Indians vs. White Sox. Are these two teams seriously in the race? This marathon game was a comedy of misplayed balls, stranded runners, poor baserunning, blown leads and pretty much everything else under the sun. Of course there was good from each side -- some timely hitting and good pitching performances -- but it was predominantly bad and I'd guess most fans of either team would agree. On the Indians side, Shin-Soo Choo was awful in right field, playing two balls into triples and misplaying a few others. They left 11 men on base -- including leaving them loaded in the 13th -- and got a bad outing from Ubaldo Jimenez. On the White Sox end, Will Ohman came in and walked two straight batters -- the second one forced in the tying run -- before recording his lone out of the game. A leadoff triple was wasted in extra innings when Brent Lillibridge was doubled off first on a lineout. Sergio Santos blew a save prior to that to send it to extras. Oh, and they left 15 men on base. But hey, the White Sox won and crept to within a half-game of the Indians for second place in the AL Central. So all is well that ends well for them. (Note: LOB numbers were by my unofficial count. I could be off by one or two. Regardless, it was bad).

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Posted on: February 3, 2011 4:24 pm
 

Brewers to sign Kotsay

The Brewers will sign 35-year-old first baseman/outfielder Mark Kotsay to a major-league deal worth a minimum of $800,000 and as much as $1.25 million, according to Jon Heyman of SI.com.

The Brewers have a lot of options as backup outfielders and backup first basemen, but apparently felt like they needed another veteran on the roster. Kotsay batted .239 in 107 games for the White Sox last season, mostly as a designated hitter. Not sure what Kotsay adds that was worthy of a guaranteed deal, but at least Milwaukee has a lot of possibilities to choose from.

-- David Andriesen

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Category: MLB
Posted on: September 26, 2010 9:52 pm
 

DH committee worked, says Kotsay

Mark Kotsay As the poster child for the failed DH-by-committee experiment in Chicago, Mark Kotsay is frustrated by the negative publicity.

"Anytime you have an unsuccessful season, the finger gets pointed in every direction that it can be,'' Kotsay told the Chicago Sun-Times . "A failure? I think they're generalizing it by strictly just putting the number together.''

What number would that be? How about: 13.

That is, of 14 American League teams, the White Sox ranked 13th in RBI, only behind the offensively-inept Mariners, who have grabbed 56 ribbies from the position that doesn't field.

Overall, ChiSox DH's are hitting .244/.326/.392 with 17 home runs in 541 at-bats. That's not befitting a position that should be focused on hitting.

However, Kotsay wasn't ready to concede the idea was a failure, saying that between himself, Andruw Jones and the other full-time people that rotated through the DH spot, the committee delivered.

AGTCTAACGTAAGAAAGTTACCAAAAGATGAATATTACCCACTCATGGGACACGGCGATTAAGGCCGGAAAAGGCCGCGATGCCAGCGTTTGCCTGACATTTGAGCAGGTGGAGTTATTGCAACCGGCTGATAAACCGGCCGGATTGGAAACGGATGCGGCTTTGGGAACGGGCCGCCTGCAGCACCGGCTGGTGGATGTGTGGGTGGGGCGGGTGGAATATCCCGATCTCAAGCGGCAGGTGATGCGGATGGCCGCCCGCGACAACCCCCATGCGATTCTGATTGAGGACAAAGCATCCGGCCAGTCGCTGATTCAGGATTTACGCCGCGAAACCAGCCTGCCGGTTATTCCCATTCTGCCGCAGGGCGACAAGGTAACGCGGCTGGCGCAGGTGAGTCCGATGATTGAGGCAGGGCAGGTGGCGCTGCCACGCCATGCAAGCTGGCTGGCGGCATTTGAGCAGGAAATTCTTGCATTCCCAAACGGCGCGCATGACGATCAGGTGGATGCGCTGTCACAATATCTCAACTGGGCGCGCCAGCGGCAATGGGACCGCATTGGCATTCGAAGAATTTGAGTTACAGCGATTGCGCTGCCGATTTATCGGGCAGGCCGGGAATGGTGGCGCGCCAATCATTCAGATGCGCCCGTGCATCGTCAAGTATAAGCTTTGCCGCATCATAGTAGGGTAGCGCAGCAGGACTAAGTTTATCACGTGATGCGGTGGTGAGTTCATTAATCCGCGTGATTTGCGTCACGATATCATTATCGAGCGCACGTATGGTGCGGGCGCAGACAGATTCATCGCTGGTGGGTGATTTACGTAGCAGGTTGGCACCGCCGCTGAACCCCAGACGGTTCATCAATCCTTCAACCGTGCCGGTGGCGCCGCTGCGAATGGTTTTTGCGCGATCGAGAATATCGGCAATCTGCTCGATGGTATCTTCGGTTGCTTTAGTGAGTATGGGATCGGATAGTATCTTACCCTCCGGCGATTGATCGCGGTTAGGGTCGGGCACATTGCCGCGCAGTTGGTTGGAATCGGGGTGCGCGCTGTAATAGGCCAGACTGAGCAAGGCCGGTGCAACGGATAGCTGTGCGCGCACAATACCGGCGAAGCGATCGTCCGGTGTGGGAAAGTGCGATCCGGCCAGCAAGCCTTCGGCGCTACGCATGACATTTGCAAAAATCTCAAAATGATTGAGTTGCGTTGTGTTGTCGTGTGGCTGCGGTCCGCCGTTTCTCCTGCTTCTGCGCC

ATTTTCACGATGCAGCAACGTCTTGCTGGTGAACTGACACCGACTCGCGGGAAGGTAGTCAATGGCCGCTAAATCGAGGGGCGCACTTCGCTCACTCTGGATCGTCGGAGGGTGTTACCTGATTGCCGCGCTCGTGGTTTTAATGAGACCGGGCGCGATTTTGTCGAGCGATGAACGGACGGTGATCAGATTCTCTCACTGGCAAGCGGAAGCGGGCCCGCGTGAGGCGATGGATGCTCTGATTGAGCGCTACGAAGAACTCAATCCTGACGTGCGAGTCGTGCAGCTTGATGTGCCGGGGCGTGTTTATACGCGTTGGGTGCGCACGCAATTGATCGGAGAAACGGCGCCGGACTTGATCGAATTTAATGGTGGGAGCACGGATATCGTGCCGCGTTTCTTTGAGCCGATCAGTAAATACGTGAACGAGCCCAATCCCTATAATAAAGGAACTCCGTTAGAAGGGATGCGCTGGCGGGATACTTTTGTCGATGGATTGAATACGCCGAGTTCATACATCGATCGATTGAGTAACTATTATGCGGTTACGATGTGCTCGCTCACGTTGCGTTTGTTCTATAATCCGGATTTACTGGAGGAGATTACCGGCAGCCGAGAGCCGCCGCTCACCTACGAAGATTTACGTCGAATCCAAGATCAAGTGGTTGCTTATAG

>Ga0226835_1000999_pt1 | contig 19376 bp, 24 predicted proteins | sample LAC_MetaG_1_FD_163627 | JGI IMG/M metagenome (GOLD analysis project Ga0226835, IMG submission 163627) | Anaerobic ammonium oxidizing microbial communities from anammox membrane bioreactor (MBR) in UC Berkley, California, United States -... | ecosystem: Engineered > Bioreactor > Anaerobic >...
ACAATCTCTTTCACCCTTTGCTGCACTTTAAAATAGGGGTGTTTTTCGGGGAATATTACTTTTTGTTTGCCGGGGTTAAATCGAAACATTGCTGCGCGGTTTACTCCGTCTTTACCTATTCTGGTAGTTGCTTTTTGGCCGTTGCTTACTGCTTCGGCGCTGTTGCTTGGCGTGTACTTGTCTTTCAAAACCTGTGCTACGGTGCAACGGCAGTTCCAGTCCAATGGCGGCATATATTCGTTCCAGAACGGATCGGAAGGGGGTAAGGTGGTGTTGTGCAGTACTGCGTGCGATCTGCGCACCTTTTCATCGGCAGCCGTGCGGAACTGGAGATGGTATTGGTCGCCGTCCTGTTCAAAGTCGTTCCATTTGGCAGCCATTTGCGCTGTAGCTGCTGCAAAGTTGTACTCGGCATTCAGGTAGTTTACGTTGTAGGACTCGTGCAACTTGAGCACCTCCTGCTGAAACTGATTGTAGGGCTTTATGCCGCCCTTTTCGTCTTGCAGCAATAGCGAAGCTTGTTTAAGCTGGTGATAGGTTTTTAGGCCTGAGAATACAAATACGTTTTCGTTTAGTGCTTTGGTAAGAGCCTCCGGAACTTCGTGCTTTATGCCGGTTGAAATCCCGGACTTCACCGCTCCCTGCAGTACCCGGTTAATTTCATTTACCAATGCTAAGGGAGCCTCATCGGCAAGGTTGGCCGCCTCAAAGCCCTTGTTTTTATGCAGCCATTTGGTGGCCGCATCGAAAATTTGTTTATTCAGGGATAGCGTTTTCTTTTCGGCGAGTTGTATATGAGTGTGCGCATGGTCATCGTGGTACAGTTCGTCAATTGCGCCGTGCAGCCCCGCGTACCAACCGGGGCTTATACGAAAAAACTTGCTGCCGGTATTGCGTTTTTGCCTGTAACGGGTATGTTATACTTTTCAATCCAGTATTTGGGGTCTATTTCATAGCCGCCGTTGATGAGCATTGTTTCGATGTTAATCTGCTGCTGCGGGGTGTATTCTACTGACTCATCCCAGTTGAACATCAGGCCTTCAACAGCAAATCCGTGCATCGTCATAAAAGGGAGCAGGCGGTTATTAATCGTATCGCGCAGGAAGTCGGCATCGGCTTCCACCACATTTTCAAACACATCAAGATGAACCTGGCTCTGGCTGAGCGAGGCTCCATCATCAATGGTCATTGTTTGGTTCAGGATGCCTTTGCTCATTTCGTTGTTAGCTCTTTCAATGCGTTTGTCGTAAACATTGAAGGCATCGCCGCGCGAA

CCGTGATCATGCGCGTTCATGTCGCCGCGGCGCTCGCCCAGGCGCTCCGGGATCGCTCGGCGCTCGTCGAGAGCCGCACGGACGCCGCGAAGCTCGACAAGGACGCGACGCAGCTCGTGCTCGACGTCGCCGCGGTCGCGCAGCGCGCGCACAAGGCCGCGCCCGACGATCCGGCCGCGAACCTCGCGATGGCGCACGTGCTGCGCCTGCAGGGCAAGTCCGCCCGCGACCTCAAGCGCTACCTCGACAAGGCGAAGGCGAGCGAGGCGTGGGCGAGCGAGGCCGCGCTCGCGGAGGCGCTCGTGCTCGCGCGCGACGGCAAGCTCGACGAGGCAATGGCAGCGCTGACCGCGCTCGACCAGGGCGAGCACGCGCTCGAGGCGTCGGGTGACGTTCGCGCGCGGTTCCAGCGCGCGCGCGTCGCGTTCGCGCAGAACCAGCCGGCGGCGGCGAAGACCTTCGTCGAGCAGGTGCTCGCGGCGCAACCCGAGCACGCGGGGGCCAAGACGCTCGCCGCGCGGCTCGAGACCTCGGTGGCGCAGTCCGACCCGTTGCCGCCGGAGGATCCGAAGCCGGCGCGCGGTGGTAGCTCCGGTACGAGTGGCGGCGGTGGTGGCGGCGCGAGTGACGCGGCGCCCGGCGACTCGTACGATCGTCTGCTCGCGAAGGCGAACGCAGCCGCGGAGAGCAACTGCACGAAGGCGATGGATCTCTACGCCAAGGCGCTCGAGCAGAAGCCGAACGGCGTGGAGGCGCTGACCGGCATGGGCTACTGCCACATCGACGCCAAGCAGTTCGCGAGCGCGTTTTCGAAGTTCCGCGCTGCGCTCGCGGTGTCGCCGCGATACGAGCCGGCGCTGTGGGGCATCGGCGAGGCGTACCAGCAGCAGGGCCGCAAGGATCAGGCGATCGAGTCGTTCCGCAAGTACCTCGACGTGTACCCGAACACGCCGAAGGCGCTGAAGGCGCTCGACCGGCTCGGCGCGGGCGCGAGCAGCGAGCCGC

"We were able to give Paul [Konerko] the DH position and hopefully most people would say that the first base position was played quite well defensively [between Konerko and Kotsay],'' Kotsay said. "[Juan Pierre] was an iron man, so he played almost every day in left field. Right field with Carlos [Quentin], I mean Carlos played in as many games as he has in three seasons, so obviously [getting work as the DH] helped Carlos and his ability to stay on the field and stay healthy. Paul hasn't had an injury all season, he's been on the field and been healthy."

Konerko said in August that his days DHing were key towards feeling healthy and fresh as the season ends. Incidentally (or maybe not), Konerko is having is having a career season at age 34, with a .313/.394/.586 line in 612 plate appearances, bashing 38 home runs.

"All those things factor into the big picture. But when there's failure it's easy to say, 'This is what happened,''' Kotsay added.

The first baseman/outfielder has also been struggling through a rough season himself.

"If you look at the whole year from a Mark Kotsay standpoint it's been criticism from the get-go,'' Kotsay admitted. "I didn't get off to a good start, I got buried, I slowly got myself out of that hole when the team was having success in the winning portion of the season, but even in that turnaround there was always talk that we needed a left-handed bat."

Kotsay's April checked in at an unsightly .108/.195/.189 in 41 plate appearances. While things picked up from there, only the months of May and August could be considered acceptable production from Kotsay to be a DH.

"I think I was able to carry myself in a professional manor and realize, 'Yeah, my success as a whole, if I evaluate my whole year, it's not nearly where I wanted it to end.' But I think I battled, I think I fought the whole season,'' Kotsay added, noting that the team was 27-18 when the lefty started at DH.

So does that mean he thinks Chicago will bring him back?

"From a personal standpoint my future probably doesn't lie in Chicago,'' Kotsay said.

Why could that be? Well, for one, its likely that the White Sox look elsewhere to squeeze more production out of designated hitter, if not bring in a strict DH like GM Kenny Williams did by importing Manny Ramirez in a last-ditch attempt to keep the White Sox in postseason contention.

Secondly, it sounds like Kotsay has his own reasons for moving on, which he wouldn't specify but may have jilted feelings as a factor.

The 34-year-old, finishing up a campaign that has him at .238/.306/.378 to date over 346 plate appearances, should be able to find work off a bench somewhere, but his days of extended playing time look to be over.
-- Evan Brunell

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Category: MLB
 
 
 
 
The views expressed in this blog are solely those of the author and do not reflect the views of CBS Sports or CBSSports.com